A proportion of these reports will incorporate consent requests, meaning that the NCA need to urgently address the report as they have a statutory time limit requiring a response within 7 working days.  Yet these urgent cases may not be the most important matters to which the attention of the NCA should be directed.

We shall have to see what detailed proposals are in the Bill to shift the focus of SARs to encourage better use of public and private sector resources against the highest threats and to target entities that carry out money laundering instead of individual transactions.

 

Recovering criminal assets

The authorities recover criminal assets by confiscation under Part 2, Proceeds of Crime Act 2002, and by civil recovery under Part 5 of the Act.  Broadly speaking, confiscation applies where a defendant has been convicted of an offence from which he has obtained a benefit and obliges him to pay a sum of money to the court (so the focus of confiscation is on the defendant); whereas civil recovery does not necessarily involve any criminal conviction but requires specified property to be forfeit to the state where that property is, or represents, proceeds of criminal conduct (so the focus of civil recovery is on the asset).

Confiscation law was subject to significant amendment relatively recently by the Serious Crime Act 2015.  It may be that the Criminal Finances Bill will concentrate on amendments to civil recovery law.

 

Conclusion

No doubt the Criminal Finances Bill is a topic to which we shall be repeatedly returning in this blog as matters develop over the coming months.

[UPDATE: The Criminal Finances Bill has now been published and an article on it appears HERE]

 

Contacting us

Our contact details are here.

David

(Note: This article applies to the provisions of the Proceeds of Crime Act 2002 applicable in England and Wales. Appropriate professional advice should be sought in each individual case.)

Getting technical help on proceeds of crime issues

 

My name is David Winch, Director of Accounting Evidence Ltd.

We are forensic accountants specialising in crime and proceeds of crime proceedings in Crown Court cases in England and Wales.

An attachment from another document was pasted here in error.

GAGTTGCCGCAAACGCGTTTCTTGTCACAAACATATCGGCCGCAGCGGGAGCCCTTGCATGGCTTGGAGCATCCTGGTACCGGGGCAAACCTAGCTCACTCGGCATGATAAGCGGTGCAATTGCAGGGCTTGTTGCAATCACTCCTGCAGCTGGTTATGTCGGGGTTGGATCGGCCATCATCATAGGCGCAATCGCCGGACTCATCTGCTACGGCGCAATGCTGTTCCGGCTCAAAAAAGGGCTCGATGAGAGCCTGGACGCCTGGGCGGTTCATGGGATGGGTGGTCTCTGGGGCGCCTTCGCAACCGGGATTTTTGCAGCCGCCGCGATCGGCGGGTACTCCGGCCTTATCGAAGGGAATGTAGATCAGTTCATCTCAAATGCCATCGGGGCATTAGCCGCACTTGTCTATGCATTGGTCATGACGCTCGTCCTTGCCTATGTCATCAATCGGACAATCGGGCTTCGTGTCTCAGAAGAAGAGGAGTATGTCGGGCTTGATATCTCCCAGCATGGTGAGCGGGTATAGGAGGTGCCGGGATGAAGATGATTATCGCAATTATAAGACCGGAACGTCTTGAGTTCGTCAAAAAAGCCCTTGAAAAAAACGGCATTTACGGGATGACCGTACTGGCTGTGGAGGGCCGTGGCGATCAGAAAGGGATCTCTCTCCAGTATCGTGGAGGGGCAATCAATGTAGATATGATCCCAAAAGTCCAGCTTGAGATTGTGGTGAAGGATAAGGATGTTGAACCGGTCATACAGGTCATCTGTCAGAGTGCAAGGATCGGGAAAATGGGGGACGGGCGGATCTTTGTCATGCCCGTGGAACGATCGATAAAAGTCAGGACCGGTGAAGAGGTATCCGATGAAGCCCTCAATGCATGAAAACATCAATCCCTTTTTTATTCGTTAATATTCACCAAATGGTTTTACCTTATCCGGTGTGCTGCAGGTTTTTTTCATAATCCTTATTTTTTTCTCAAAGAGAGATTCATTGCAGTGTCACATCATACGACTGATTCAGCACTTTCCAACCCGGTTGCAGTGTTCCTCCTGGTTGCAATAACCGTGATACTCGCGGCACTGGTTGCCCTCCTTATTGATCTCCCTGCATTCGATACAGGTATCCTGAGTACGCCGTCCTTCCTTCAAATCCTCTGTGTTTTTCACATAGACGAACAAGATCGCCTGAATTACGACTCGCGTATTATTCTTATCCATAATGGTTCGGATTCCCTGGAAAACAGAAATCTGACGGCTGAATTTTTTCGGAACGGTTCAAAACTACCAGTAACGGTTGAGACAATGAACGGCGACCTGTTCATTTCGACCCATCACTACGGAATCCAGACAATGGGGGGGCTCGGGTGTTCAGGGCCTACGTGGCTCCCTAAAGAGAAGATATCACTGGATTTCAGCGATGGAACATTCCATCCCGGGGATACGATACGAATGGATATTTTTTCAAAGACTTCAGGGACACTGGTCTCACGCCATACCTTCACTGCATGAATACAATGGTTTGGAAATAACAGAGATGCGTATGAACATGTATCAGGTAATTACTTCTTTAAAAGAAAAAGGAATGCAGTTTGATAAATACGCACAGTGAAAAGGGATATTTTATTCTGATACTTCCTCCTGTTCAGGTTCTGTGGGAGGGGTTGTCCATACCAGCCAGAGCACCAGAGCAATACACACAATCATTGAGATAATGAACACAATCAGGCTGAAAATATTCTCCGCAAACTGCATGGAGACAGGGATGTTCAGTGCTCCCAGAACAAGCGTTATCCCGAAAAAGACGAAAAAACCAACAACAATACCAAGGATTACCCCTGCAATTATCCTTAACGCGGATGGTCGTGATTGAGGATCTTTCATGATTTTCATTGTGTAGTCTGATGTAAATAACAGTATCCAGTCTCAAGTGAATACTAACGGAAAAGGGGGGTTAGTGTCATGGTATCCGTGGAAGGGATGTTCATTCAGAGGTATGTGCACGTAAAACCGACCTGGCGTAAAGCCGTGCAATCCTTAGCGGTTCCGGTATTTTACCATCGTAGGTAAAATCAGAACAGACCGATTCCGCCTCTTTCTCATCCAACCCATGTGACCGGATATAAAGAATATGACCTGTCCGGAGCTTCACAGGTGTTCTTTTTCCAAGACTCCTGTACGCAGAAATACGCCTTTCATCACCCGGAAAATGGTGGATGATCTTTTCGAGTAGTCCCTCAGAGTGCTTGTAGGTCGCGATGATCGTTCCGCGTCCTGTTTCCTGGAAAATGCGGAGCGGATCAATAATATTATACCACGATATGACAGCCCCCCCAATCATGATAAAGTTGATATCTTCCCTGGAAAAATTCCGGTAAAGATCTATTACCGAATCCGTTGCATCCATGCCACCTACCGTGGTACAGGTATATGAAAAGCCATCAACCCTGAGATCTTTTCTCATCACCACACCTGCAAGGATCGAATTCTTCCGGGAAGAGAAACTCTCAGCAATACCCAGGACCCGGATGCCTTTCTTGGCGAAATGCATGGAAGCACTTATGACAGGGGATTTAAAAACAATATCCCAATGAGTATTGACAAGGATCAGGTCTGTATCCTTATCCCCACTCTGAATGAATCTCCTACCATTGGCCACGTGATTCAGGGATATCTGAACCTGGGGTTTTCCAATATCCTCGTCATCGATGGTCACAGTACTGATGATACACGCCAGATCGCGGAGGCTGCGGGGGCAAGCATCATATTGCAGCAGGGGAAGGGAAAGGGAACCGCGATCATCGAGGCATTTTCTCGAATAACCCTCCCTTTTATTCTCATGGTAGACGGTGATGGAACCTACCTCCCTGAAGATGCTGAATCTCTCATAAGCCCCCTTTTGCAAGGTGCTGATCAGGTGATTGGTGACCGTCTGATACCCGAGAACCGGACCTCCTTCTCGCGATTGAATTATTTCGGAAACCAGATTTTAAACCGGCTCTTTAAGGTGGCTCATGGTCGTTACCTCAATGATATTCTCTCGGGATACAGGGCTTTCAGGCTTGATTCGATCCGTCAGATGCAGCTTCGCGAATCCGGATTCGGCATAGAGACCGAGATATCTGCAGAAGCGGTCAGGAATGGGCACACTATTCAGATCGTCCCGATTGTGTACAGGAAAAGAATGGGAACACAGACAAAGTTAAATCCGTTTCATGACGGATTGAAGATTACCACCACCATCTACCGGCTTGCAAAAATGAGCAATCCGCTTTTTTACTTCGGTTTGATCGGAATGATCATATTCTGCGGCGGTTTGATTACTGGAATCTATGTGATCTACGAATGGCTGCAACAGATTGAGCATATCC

Most of the work we do is financed by legal aid under ‘prior authority’ arrangements.

Personally, I have been qualified as a Chartered Accountant for 35 years and have a lot of experience in the Crown Court as an expert witness.

If you visit our website you will find over 70 detailed technical articles which will help you.

If you can’t find what you want, try the Quick Query button on our website homepage.

That emails me and I will personally reply – free of charge.

If you need expert advice, get in touch.

Accounting Evidence.

It’s what we do.

 

Contacting us

Our contact details are here.

David

Video produced by On Record Media Ltd info@onrecord.media 07872 550905

PoCA 2002 and ‘kinds of unlawful conduct’

Although the Proceeds of Crime Act 2002 has been a part of UK legislation for nearly ten years now it is still throwing up intriguing technical arguments.  One of these concerns an apparent anomaly between Part 5 PoCA 2002 dealing with civil recovery and Part 7 dealing with the criminal offence of money laundering.  The issue is, in order to demonstrate that property is derived from crime does the Crown have to identify at least the kind or kinds of unlawful conduct from which the property has been obtained?

It is clear that it is not necessary for the Crown to specify a particular offence, or to identify a particular offender, in order to satisfy the court that property has been obtained by criminal conduct.

there appears to be a divergence between what is to be proved in civil recovery proceedings and in criminal prosecutions for money laundering

But beyond that there appears to be a divergence between what is to be proved (i) to the civil standard (the balance of probabilities) in civil recovery proceedings under Part 5, and (ii) to the criminal standard (beyond reasonable doubt) in criminal prosecutions for money laundering under  Part 7.

In short, under Part 5 the Crown does have to identify a kind or kinds of unlawful conduct from which the property was obtained, under Part 7 it does not.

The requirements under Part 5 (civil recovery)

The general purpose of Part 5 PoCA 2002 is to enable the Crown, by civil proceedings, to appropriate property obtained by unlawful conduct.  That may be by action in the High Court to ‘recover’ the property, or, in the case of cash, action in the Magistrates’ Court to have the cash forfeit to the Crown.  The powers may be used whether or not any proceedings have been brought for a criminal offence in connection with the property, s240.